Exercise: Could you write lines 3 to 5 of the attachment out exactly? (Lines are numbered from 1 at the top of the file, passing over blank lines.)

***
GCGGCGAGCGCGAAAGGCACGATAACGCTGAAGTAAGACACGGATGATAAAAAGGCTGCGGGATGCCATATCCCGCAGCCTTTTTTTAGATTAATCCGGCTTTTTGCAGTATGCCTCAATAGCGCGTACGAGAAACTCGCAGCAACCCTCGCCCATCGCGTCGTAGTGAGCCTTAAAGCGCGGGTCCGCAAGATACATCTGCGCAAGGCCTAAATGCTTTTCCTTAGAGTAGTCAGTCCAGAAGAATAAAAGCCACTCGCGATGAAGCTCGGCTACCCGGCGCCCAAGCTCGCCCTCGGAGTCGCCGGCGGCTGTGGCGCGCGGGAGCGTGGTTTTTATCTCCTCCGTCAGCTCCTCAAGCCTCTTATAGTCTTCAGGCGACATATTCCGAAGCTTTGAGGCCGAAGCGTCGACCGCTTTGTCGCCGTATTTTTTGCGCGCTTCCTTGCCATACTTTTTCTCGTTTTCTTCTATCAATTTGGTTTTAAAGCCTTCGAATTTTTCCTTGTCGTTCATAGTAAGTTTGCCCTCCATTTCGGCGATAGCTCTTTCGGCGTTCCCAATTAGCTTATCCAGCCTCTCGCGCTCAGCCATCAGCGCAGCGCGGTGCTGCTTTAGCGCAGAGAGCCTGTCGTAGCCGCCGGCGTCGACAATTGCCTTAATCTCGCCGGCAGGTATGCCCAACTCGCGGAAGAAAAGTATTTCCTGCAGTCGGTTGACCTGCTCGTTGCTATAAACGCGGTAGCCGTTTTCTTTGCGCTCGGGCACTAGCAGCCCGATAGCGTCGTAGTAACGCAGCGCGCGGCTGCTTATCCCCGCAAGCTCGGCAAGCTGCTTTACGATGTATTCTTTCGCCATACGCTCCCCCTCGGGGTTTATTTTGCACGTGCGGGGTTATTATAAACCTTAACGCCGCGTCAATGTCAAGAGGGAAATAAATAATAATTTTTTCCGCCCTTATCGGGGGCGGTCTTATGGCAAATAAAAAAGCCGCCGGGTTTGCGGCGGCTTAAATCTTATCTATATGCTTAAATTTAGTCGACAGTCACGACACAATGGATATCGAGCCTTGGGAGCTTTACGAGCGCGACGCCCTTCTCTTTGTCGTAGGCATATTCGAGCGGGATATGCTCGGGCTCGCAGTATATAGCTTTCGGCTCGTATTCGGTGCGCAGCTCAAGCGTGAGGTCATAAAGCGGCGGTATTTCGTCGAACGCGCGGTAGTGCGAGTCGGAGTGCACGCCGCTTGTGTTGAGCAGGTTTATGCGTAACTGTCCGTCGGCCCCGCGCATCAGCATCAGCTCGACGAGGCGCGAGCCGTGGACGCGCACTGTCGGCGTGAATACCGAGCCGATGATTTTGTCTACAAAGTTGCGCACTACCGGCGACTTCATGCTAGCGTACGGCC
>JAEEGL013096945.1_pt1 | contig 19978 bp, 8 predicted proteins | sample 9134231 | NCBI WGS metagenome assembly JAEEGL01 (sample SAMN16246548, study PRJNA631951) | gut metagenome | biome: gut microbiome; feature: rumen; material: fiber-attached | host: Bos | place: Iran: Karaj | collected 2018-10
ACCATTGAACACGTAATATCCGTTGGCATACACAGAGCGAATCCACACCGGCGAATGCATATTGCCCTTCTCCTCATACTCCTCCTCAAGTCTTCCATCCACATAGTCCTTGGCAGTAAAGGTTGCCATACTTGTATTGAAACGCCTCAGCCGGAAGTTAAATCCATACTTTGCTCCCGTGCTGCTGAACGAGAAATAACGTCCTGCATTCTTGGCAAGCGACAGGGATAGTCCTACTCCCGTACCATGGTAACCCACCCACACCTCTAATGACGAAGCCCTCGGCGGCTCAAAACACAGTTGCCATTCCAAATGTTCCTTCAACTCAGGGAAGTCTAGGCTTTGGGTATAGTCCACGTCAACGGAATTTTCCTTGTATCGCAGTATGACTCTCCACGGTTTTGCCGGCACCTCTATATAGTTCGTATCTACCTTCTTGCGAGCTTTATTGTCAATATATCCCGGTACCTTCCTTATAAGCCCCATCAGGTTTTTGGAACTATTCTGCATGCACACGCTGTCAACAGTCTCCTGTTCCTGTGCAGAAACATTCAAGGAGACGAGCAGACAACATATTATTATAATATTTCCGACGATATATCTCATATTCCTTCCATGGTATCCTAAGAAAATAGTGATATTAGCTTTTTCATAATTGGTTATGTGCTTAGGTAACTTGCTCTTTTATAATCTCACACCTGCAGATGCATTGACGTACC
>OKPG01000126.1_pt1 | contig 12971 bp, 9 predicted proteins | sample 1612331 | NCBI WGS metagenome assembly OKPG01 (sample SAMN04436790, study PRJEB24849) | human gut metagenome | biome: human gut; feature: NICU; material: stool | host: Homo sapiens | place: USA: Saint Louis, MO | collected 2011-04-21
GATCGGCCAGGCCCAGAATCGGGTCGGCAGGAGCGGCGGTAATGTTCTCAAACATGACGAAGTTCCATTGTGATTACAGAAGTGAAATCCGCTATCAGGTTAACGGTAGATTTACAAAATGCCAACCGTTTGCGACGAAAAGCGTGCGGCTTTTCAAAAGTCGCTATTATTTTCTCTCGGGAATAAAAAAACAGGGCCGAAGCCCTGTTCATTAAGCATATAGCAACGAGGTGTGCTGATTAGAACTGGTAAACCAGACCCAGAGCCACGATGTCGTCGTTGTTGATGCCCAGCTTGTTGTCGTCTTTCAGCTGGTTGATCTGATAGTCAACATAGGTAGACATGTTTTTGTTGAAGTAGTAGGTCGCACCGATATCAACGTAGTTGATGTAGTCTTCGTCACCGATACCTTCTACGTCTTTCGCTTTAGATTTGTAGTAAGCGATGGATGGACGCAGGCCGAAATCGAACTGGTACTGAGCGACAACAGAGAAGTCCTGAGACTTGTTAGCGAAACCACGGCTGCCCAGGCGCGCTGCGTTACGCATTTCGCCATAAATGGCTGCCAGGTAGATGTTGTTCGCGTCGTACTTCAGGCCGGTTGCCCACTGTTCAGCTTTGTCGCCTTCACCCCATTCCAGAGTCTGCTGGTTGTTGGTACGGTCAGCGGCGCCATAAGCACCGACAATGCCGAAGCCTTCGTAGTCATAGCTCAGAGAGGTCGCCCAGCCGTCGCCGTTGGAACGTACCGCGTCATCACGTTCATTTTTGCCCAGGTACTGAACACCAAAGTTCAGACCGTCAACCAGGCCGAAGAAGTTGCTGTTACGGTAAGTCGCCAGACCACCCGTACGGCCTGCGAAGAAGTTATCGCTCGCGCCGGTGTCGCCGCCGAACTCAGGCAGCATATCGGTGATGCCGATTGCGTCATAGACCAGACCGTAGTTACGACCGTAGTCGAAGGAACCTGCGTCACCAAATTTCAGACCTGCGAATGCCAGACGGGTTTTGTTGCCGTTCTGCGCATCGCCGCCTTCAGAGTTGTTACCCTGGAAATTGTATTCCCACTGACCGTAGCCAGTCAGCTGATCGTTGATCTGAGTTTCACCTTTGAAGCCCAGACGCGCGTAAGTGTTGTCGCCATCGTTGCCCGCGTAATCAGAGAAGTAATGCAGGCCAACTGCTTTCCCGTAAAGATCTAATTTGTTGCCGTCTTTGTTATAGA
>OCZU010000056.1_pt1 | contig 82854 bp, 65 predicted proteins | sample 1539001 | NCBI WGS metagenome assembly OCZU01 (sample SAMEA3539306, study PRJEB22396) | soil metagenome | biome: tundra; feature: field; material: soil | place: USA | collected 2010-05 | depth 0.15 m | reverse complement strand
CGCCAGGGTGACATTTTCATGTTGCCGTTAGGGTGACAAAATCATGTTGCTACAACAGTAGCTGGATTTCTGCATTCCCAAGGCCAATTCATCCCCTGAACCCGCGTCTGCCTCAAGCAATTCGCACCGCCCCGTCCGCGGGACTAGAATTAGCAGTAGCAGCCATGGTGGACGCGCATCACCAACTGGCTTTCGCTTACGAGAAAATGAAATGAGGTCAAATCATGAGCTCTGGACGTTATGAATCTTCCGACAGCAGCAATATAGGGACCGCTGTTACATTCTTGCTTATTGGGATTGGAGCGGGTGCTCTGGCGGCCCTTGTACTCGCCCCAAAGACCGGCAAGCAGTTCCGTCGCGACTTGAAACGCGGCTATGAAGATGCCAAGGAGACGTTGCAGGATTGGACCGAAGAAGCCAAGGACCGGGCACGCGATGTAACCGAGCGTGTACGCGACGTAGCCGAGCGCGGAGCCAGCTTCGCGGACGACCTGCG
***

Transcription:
ACCATTGAACACGTAATATCCGTTGGCATACACAGAGCGAATCCACACCGGCGAATGCATATTGCCCTTCTCCTCATACTCCTCCTCAAGTCTTCCATCCACATAGTCCTTGGCAGTAAAGGTTGCCATACTTGTATTGAAACGCCTCAGCCGGAAGTTAAATCCATACTTTGCTCCCGTGCTGCTGAACGAGAAATAACGTCCTGCATTCTTGGCAAGCGACAGGGATAGTCCTACTCCCGTACCATGGTAACCCACCCACACCTCTAATGACGAAGCCCTCGGCGGCTCAAAACACAGTTGCCATTCCAAATGTTCCTTCAACTCAGGGAAGTCTAGGCTTTGGGTATAGTCCACGTCAACGGAATTTTCCTTGTATCGCAGTATGACTCTCCACGGTTTTGCCGGCACCTCTATATAGTTCGTATCTACCTTCTTGCGAGCTTTATTGTCAATATATCCCGGTACCTTCCTTATAAGCCCCATCAGGTTTTTGGAACTATTCTGCATGCACACGCTGTCAACAGTCTCCTGTTCCTGTGCAGAAACATTCAAGGAGACGAGCAGACAACATATTATTATAATATTTCCGACGATATATCTCATATTCCTTCCATGGTATCCTAAGAAAATAGTGATATTAGCTTTTTCATAATTGGTTATGTGCTTAGGTAACTTGCTCTTTTATAATCTCACACCTGCAGATGCATTGACGTACC
>OKPG01000126.1_pt1 | contig 12971 bp, 9 predicted proteins | sample 1612331 | NCBI WGS metagenome assembly OKPG01 (sample SAMN04436790, study PRJEB24849) | human gut metagenome | biome: human gut; feature: NICU; material: stool | host: Homo sapiens | place: USA: Saint Louis, MO | collected 2011-04-21
GATCGGCCAGGCCCAGAATCGGGTCGGCAGGAGCGGCGGTAATGTTCTCAAACATGACGAAGTTCCATTGTGATTACAGAAGTGAAATCCGCTATCAGGTTAACGGTAGATTTACAAAATGCCAACCGTTTGCGACGAAAAGCGTGCGGCTTTTCAAAAGTCGCTATTATTTTCTCTCGGGAATAAAAAAACAGGGCCGAAGCCCTGTTCATTAAGCATATAGCAACGAGGTGTGCTGATTAGAACTGGTAAACCAGACCCAGAGCCACGATGTCGTCGTTGTTGATGCCCAGCTTGTTGTCGTCTTTCAGCTGGTTGATCTGATAGTCAACATAGGTAGACATGTTTTTGTTGAAGTAGTAGGTCGCACCGATATCAACGTAGTTGATGTAGTCTTCGTCACCGATACCTTCTACGTCTTTCGCTTTAGATTTGTAGTAAGCGATGGATGGACGCAGGCCGAAATCGAACTGGTACTGAGCGACAACAGAGAAGTCCTGAGACTTGTTAGCGAAACCACGGCTGCCCAGGCGCGCTGCGTTACGCATTTCGCCATAAATGGCTGCCAGGTAGATGTTGTTCGCGTCGTACTTCAGGCCGGTTGCCCACTGTTCAGCTTTGTCGCCTTCACCCCATTCCAGAGTCTGCTGGTTGTTGGTACGGTCAGCGGCGCCATAAGCACCGACAATGCCGAAGCCTTCGTAGTCATAGCTCAGAGAGGTCGCCCAGCCGTCGCCGTTGGAACGTACCGCGTCATCACGTTCATTTTTGCCCAGGTACTGAACACCAAAGTTCAGACCGTCAACCAGGCCGAAGAAGTTGCTGTTACGGTAAGTCGCCAGACCACCCGTACGGCCTGCGAAGAAGTTATCGCTCGCGCCGGTGTCGCCGCCGAACTCAGGCAGCATATCGGTGATGCCGATTGCGTCATAGACCAGACCGTAGTTACGACCGTAGTCGAAGGAACCTGCGTCACCAAATTTCAGACCTGCGAATGCCAGACGGGTTTTGTTGCCGTTCTGCGCATCGCCGCCTTCAGAGTTGTTACCCTGGAAATTGTATTCCCACTGACCGTAGCCAGTCAGCTGATCGTTGATCTGAGTTTCACCTTTGAAGCCCAGACGCGCGTAAGTGTTGTCGCCATCGTTGCCCGCGTAATCAGAGAAGTAATGCAGGCCAACTGCTTTCCCGTAAAGATCTAATTTGTTGCCGTCTTTGTTATAGA